The study concluded that a disconnect exists between your (the patient) perceptions of prevention in general practice and government expectations of this sector at a time when general practice is being asked to increase its focus and effectiveness in this field.

Preventative health makes good sense. It saves the Government money and improves the wellbeing of the community. There are barriers in the way General practice works. The slower, caring, comprehensive GP is the most likely to privately bill and is often booked out. The often similarly caring GP who bulk bills is overloaded with acute cases and long consultations are less likely to be undertaken.

And so eDoc evolved. The idea was to put the power back in your hands. Know what you should be doing, ask your GP to arrange the tests, educate yourself. The real responsibility is in your hands.

A kids health check!

Gavin LeSueur - November 15, 2021

Consider doing a health check on your children. A good preventative health plan starts while the mother is pregnant!

To give you an example lets find out about a  10 year old boy whose grandparent had diabetes. The edoc recommendations include:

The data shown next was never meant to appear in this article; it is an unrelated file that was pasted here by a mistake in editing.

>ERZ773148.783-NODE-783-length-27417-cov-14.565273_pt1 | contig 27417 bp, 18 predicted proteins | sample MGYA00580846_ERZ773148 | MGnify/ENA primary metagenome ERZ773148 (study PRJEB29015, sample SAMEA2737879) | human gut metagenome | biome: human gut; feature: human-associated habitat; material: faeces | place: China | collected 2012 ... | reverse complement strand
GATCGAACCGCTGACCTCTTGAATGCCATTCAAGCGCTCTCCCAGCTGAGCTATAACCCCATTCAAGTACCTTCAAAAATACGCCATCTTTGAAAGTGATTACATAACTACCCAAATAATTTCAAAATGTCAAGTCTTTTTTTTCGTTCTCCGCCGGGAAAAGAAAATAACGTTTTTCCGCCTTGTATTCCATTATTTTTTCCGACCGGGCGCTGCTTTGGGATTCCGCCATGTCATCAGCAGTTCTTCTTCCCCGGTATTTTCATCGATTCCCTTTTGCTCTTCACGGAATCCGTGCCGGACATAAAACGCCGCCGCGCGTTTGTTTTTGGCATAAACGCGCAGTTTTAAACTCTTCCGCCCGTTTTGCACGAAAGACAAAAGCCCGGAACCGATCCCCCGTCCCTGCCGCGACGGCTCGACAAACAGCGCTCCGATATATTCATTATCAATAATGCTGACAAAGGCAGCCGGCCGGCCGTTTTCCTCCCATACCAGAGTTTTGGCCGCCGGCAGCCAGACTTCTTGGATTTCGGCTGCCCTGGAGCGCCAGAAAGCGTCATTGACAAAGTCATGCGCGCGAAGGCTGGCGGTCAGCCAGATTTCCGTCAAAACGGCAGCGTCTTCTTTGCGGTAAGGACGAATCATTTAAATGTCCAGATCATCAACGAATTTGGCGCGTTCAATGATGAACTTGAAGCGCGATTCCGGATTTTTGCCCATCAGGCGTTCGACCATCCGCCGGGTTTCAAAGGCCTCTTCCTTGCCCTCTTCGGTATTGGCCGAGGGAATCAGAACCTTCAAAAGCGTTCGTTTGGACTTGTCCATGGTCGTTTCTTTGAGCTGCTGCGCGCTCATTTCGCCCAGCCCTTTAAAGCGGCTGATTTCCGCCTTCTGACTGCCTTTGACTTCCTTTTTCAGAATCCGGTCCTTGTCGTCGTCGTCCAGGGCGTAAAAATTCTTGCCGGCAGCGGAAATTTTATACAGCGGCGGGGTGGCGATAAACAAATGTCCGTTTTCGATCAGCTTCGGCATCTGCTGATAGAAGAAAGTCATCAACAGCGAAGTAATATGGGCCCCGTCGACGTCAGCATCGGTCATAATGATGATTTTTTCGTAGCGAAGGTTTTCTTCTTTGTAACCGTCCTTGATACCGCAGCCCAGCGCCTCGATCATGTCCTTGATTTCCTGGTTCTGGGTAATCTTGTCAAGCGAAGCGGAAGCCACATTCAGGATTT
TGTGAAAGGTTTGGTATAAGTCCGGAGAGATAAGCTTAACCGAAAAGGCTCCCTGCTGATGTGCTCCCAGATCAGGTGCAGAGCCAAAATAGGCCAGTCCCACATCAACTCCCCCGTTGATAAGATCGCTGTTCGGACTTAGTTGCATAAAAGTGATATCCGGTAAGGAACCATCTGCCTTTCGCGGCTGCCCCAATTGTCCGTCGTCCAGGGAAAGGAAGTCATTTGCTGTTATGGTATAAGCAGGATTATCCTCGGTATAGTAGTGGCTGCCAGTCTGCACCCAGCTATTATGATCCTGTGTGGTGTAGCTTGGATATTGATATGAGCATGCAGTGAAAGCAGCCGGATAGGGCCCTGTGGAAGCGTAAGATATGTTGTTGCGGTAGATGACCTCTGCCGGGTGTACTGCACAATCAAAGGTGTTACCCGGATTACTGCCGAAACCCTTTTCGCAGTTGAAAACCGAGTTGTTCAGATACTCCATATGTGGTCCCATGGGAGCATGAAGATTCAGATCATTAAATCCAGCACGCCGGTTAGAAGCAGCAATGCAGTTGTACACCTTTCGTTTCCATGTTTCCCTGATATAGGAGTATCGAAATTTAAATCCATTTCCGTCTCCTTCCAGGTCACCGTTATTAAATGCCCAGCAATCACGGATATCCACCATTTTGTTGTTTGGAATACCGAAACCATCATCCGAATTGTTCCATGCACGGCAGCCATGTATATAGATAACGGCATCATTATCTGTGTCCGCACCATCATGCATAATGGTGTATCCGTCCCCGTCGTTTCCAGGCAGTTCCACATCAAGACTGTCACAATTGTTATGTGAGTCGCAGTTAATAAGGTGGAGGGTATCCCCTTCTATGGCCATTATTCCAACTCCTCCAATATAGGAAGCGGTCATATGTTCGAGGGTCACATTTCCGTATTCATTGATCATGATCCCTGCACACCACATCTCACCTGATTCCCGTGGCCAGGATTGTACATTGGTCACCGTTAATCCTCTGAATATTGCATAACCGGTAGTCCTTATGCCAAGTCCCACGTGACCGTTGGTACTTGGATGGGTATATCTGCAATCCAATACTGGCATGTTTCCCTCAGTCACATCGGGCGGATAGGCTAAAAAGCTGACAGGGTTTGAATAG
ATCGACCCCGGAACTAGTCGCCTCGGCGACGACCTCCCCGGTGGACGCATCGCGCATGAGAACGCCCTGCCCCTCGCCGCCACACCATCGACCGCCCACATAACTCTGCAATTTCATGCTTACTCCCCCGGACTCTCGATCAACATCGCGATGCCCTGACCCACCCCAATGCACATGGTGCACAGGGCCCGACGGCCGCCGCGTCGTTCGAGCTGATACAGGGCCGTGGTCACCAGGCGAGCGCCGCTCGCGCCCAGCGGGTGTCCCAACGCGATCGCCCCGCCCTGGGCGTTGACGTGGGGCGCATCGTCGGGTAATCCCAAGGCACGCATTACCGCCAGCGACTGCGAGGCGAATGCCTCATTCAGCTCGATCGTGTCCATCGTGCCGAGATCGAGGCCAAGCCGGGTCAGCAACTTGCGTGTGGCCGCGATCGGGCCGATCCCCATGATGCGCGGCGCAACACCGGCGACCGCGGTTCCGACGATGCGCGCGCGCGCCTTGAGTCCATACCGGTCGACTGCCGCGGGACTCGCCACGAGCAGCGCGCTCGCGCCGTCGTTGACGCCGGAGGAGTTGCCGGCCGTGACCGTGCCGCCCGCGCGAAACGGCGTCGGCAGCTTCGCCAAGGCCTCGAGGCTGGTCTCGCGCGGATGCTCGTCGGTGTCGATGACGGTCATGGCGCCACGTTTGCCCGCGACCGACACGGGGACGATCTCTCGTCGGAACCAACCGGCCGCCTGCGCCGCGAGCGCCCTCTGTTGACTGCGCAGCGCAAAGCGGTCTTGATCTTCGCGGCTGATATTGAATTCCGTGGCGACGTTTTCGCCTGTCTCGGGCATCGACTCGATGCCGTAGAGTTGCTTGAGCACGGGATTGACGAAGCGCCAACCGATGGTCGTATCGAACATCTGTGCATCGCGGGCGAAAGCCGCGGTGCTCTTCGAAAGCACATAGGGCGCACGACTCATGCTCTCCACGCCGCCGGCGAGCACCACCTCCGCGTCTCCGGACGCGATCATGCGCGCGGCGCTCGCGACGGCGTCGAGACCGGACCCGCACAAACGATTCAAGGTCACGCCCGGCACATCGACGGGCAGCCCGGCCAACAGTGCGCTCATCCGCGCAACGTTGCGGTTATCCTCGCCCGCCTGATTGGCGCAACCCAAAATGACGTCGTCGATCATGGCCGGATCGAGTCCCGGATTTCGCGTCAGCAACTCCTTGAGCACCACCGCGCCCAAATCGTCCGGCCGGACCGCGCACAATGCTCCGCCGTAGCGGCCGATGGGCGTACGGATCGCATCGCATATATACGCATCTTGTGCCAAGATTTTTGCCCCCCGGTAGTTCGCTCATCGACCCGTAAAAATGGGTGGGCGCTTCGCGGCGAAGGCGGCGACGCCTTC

Dental Check-up
Most children and adults should see their dentist for a regular cleaning and check up every six to 12 months. People at a greater risk for oral diseases should have dental check ups more than twice a year. Tobacco and alcohol use, diabetes, pregnancy, periodontal and gum disease, poor oral hygiene and certain medical conditions are some of the many factors that your dentist takes into consideration when deciding how often you need your dental cleaning and check up.

Diabetes  Screening
Young people who are at risk for developing diabetes should be tested every two years. Risks include being overweight, inactive and a family history of diabetes.
Most people do not have any symptoms when they develop type 2 diabetes. However, when the levels of glucose in the blood are particularly high (this is common in type 1 diabetes), symptoms can include weight loss, tiredness and lack of energy, excessive thirst, blurred vision, increased infections and frequent urination.